Sci-Fi Novels Science Fiction Reviews

‘Breach’ Review: Loads of Intrigue & A Hells-Yes Protagonist

Breach, the third entry in the Analog series, gives us the story of the most mysterious character in the fictional universe, Emily Kim. The trials and tribulations of the Commonwealth mega-corporation continue to hold sway on the world order and the cast of characters from past books is at work to keep everything running. Breach is another great addition to the series, adding essential background information on the very person who started it all.

I’m obsessed with Emily Kim as a character. Honestly, I shouted a ‘YES!’ when I read the first sentence and realized we were finally going to learn everything about this fascinating and brilliant force of nature. She’s this powerful, super-intelligent woman who has used her skills and her presence to grow a silent empire, only to have it all pulled out from under her. At the start of the book, she’s broken, having removed herself entirely from the world she knew. Even in seclusion, she remains the ultimate badass, masquerading at an underground fight club as Pixie, an undefeated champion fighter.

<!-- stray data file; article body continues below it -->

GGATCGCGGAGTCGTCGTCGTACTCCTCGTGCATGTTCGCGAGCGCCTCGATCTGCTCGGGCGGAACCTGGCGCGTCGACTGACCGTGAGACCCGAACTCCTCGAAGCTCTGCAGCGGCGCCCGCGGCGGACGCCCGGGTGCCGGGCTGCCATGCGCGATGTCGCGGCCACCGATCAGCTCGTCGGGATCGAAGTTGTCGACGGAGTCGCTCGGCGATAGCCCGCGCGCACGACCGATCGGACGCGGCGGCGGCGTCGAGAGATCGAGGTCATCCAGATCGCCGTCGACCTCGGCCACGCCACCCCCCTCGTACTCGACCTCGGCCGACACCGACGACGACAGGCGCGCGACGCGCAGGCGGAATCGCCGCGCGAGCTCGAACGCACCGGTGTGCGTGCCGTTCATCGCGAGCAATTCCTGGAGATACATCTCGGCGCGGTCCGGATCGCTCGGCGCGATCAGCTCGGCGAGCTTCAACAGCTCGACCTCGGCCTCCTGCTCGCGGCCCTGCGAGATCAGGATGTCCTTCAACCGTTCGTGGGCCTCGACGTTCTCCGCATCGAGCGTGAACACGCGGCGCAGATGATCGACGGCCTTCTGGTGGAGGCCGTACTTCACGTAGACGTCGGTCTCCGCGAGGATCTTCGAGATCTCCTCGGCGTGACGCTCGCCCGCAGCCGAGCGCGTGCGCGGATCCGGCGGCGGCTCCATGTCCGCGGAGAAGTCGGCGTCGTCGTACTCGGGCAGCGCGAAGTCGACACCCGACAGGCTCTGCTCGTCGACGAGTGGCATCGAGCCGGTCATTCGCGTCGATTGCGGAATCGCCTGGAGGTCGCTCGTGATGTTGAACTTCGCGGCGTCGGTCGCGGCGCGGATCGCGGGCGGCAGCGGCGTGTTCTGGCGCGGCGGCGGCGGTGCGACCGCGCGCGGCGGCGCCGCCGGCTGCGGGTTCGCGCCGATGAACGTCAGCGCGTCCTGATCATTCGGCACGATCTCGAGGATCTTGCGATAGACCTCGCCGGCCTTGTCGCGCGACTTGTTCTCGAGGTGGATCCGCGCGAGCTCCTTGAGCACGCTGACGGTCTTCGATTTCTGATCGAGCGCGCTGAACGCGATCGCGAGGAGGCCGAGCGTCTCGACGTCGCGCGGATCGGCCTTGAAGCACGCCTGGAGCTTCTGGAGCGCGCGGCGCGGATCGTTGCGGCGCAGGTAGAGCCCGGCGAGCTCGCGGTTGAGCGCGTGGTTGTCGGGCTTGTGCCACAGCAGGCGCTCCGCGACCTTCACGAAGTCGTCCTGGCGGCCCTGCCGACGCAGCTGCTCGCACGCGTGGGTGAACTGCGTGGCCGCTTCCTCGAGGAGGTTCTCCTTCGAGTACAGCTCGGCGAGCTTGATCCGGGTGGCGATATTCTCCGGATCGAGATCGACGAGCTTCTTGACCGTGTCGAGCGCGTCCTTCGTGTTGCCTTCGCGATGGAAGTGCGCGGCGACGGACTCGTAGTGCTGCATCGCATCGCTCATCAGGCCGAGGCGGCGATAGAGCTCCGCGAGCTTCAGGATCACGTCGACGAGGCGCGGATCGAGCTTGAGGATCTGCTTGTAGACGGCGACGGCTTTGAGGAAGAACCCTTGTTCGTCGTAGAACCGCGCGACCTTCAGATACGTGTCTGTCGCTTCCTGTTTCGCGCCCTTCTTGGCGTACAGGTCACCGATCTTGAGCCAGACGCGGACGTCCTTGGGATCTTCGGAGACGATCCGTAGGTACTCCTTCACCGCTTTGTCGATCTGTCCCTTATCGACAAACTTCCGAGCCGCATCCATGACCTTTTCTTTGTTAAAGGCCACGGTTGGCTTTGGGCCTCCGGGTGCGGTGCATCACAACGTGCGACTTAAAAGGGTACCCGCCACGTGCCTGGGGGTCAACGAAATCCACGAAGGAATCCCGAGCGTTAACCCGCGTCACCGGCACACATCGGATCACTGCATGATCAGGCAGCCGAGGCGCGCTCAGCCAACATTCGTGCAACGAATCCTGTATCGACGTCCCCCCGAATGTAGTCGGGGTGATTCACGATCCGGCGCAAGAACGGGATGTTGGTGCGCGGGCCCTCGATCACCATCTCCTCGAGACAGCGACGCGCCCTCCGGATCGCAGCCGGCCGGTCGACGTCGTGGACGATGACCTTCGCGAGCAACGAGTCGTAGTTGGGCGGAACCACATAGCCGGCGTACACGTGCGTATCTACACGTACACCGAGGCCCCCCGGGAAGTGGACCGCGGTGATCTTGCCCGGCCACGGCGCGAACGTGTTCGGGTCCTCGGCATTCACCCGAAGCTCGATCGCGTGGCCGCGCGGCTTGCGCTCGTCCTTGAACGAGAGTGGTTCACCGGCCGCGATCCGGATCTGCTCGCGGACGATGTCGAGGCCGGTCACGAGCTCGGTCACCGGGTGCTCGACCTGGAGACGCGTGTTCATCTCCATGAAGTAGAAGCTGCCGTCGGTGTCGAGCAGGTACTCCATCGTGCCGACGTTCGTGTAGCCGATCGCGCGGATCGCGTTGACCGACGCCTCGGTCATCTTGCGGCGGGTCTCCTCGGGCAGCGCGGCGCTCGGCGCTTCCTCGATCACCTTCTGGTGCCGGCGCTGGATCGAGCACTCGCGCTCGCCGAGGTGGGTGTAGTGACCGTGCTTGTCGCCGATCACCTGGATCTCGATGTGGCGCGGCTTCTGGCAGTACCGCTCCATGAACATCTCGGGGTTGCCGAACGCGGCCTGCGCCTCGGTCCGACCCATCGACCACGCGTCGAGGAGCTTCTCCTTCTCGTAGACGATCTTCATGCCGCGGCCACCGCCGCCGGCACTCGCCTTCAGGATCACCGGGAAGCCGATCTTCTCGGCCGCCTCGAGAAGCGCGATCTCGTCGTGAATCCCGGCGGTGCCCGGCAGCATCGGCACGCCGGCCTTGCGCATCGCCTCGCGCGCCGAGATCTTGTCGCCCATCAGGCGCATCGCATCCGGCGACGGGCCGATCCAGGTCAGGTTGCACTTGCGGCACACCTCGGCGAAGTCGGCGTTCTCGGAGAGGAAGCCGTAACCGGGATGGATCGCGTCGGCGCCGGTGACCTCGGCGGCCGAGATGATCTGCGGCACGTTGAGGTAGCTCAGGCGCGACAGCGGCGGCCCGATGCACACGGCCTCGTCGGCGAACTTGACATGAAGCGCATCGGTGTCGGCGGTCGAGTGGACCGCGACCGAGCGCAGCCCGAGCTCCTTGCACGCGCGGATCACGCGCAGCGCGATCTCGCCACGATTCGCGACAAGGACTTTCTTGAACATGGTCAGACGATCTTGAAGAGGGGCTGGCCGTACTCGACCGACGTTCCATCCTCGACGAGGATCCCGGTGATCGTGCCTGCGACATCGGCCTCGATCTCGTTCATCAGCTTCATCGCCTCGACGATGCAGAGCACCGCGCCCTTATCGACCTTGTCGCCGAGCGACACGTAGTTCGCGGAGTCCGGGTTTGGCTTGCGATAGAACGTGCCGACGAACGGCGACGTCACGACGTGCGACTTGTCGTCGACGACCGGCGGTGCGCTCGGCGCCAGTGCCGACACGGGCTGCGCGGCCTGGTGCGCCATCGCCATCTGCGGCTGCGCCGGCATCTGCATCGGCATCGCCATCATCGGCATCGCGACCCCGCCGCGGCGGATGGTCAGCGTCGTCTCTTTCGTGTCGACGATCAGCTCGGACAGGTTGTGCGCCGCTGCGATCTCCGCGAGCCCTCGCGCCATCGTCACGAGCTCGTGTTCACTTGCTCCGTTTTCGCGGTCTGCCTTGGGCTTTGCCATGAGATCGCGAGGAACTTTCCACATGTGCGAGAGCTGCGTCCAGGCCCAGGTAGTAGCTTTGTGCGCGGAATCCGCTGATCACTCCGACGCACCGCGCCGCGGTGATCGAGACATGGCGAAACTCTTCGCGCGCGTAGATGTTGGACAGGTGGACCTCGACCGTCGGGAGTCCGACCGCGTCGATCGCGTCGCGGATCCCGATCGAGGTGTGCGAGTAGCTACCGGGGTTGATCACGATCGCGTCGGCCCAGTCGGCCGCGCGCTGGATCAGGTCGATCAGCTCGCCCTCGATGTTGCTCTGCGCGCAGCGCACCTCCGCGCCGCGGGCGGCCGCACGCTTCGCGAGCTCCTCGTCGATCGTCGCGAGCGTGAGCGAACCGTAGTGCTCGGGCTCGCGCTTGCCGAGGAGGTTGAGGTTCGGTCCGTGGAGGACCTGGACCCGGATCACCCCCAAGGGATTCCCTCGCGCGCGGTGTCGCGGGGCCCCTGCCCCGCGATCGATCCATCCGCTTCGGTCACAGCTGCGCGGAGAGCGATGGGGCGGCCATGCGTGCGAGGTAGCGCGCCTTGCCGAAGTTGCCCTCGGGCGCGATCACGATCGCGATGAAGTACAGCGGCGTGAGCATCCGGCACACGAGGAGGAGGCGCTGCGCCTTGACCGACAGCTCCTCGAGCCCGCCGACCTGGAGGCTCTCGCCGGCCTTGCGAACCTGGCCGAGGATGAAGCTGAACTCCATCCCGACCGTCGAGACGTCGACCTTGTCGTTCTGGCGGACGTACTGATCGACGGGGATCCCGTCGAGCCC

The book is a journey of self reflection and healing for Emily, showing how much her defeat affected her worldview. She’s brought back into the fold by pure chance and gets back to her old ways surprisingly quickly. We get to see her in action, taking down would-be kidnappers and entrapping the sleazy villain who keeps popping up at the most inopportune times. Above all, we get to see her mind at work through expertly written discussion on world order, the power of a company to create change on a global level, and the dangers of leaving the keys to the kingdom with a potential despot. There’s always so much at stake in this near-future world, and it’s a delight to follow along.

Overall, Breach proves to be equally entertaining and nail-biting, continuing the on-edge feel of the previous installments. At the end, everyone is on the same team again, Commonwealth is on its way to creating massive global change, and the villain has been fiercely undercut. It doesn’t feel like this is the end of the Analog series and I’m looking forward to any additional stories we get in this expertly crafted universe.

By Eliot Peper

NOTE: I was provided a free copy of this book via NetGalley in exchange for my honest, unbiased review.

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